Composer: Franz Schubert (b. 1797 - d. 1828)
Performance date: 26/06/2022
Venue: St. Brendan’s Church
Composition Year: 1828
Recording Engineer: Simon Cullen, Ergodos
Instrumentation: 2vn, va, 2vc
Instrumentation Category:String Quintet
Pavel Haas Quartet (Veronika Jarůškova, Marek Zwiebel [violins], Dana Zemtsov [viola], Peter Jarůšek [cello]) -
Pau Codina - [Cello]
Franz Schubert [1797-1828]
String Quintet in C major D.956 
1. Allegro ma non troppo
3. Scherzo, Presto – Trio, Andante sostenuto
Schubert’s last years were a race against time. He knew he was fatally ill and this clearly heightened the emotional perceptions of his inspired romantic imagination. He died on 19th November 1828, after a ten-day illness. During the last days he was often delirious, but when he was lucid he spent his time correcting proofs of Winterreise. In the two previous months he had completed the last three magnificent piano sonatas in C minor, A major and B flat; the thirteen songs that make up Schwanengesang; the joyous Der Hirt auf dem Felsen that brings clarinet and soprano together; and, as if that were not enough, this overwhelming Quintet. There seems to have been no commission for these works, just a desperate need to keep writing while he still could.
Schubert undoubtedly knew the Mozart string quintets with the two violas, and that composer’s tactic of dividing his quintet into two trios. Schubert chose instead the extra cello and divides his ensemble into two quartets, which gives the single extra instrument a disproportionately more powerful effect. He was particularly taken by the luminous quality of the cello’s top string, as is wonderfully demonstrated by the first movement’s second subject, where the two cellos duet serenely high above the viola’s bass line. The extra bass instrument also gives him more freedom to explore the lyrical potential of the cello, as well as giving rein to the richer tenor textures, as in the Adagio where the theme is played by the second violin, viola and first cello.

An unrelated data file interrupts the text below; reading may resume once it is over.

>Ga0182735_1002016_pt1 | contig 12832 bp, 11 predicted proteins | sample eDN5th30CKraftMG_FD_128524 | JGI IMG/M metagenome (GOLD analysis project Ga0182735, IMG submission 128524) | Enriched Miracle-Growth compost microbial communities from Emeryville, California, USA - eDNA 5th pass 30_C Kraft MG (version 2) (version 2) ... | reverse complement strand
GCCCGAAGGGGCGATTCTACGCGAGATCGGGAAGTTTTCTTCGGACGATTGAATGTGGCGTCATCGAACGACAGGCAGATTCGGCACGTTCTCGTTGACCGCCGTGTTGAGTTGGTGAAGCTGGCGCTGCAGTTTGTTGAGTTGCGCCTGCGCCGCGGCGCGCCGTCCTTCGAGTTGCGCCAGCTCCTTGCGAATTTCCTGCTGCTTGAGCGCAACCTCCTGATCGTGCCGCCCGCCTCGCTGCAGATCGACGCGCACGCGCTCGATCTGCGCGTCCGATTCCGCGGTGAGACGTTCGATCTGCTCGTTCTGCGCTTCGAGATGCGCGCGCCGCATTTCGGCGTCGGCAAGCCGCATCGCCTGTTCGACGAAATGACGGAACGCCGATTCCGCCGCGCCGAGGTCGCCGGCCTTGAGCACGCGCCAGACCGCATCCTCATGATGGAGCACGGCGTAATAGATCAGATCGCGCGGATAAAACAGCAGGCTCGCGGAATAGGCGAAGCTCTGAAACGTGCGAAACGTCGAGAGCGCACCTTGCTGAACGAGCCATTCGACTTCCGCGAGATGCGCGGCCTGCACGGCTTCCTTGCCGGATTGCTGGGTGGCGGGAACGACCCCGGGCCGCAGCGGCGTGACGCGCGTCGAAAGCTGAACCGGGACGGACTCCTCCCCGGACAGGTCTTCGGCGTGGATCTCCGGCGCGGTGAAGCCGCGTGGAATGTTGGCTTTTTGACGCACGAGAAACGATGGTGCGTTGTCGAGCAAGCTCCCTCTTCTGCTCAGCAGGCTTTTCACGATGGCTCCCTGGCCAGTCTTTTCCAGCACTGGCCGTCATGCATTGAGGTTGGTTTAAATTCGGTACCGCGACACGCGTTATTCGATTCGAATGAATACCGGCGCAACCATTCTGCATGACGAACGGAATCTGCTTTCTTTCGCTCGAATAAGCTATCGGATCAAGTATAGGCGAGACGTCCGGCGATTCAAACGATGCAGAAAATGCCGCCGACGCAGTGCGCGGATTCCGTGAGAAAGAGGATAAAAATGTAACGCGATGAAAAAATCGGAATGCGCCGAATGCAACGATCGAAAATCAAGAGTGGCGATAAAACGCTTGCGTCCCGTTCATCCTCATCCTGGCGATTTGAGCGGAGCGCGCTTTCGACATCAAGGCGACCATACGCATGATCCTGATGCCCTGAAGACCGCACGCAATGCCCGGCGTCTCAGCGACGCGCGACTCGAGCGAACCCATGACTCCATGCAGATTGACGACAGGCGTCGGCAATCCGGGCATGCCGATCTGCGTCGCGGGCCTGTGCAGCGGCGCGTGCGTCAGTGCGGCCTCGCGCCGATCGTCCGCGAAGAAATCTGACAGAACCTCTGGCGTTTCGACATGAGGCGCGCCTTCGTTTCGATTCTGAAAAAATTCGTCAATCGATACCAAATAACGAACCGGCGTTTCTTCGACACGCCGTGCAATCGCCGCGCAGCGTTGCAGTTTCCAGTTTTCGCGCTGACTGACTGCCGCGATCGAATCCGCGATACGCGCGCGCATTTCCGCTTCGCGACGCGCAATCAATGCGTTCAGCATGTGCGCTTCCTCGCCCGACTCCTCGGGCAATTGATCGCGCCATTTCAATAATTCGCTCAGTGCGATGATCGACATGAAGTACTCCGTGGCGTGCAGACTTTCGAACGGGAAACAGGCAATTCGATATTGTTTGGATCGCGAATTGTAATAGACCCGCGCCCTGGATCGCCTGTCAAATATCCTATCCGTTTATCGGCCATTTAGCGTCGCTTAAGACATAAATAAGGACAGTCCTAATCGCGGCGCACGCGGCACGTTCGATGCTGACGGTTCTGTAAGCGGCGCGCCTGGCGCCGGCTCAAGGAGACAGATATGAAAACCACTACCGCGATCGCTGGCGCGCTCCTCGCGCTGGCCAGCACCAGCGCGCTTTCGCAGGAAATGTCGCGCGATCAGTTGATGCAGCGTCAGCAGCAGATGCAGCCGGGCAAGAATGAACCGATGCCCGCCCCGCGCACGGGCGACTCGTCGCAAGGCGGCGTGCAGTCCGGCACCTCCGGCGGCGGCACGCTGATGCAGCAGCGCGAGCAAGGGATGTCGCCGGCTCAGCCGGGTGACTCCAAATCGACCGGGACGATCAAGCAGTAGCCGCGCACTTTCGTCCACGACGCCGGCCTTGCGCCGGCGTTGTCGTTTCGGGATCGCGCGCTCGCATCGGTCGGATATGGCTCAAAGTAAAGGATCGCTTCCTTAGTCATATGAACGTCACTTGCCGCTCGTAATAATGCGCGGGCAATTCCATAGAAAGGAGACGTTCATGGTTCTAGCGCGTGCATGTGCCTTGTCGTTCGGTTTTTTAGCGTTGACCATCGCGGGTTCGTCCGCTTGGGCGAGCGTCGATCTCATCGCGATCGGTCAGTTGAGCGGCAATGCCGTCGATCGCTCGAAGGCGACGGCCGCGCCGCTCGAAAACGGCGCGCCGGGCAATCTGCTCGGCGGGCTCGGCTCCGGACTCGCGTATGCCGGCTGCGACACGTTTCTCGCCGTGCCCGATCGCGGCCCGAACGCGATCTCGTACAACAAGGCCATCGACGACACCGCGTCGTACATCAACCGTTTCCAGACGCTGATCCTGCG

The long-breathed opening is deep with mystery, soon to be dispelled by a greater sense of urgency. A triplet figure arises as the signature of this new momentum, and drives the music to the expected cadence, where a harmonic twist moves to the unexpected key of E flat, an inspired preparation for the gorgeous melody of the second subject. This begins in the two cellos, then the violins, and finally the first violin and the viola. The exposition is rounded off by a new march-like idea, which dominates the development that follows the exposition repeat. The extended and emotionally intensified development culminates in the driving triplets that led to the second subject, and a seamless return to the opening material and the recapitulation. The coda manages to encompass both the power and the mystery of the opening, before this huge twenty-minute movement is finally closed.
The timelessness of the work’s opening is echoed and intensified by the otherworldly Adagio. The impression of calm is constantly undermined by the first violin’s decorative comments, but each time reaffirmed by the pulsation of the plucked cello. This finally erupts in the F minor middle section, where we experience some of the terror and anguish that Schubert knew so well. The driving triplet rhythms from the first movement mutate into dark and bitter foreboding, which the warmth of the main theme only manages to calm after a long struggle. The return to the Elysian Fields of the opening is accomplished as the F minor mode collapses exhausted, and the familiar strains re-emerge with greatly elaborated decorations. Eventually the cello pizzicatos return, and the utter peacefulness of the opening is almost recovered in music of unearthly beauty.
The primeval physicality of the Scherzo’s peasant dance comes as a brutal shock after so much introspection. There is an unquenchable joy in living in this music, an earthy power that generates a short-lived but all-consuming elation. The Trio is the absolute opposite, a despairing travail through the valley of the shadow of death, which reminds us of that other winter’s journey he wrote about, and looks forward to his own death two weeks later. The return of the Scherzo has this time an element of frantic desperation.
The finale is a procession of dances from the wild Hungarian melody at the beginning to the gorgeous Viennese lilt of the heart-warming second subject. Schubert wrote literally hundreds of dances for dance-crazy Vienna, and he exults here in his skill. But even here the demons lurk in moments of threatening quiet and bursts of frenetic energy. The final section is Schubert at his most exuberant driving the music to a dramatic finish.
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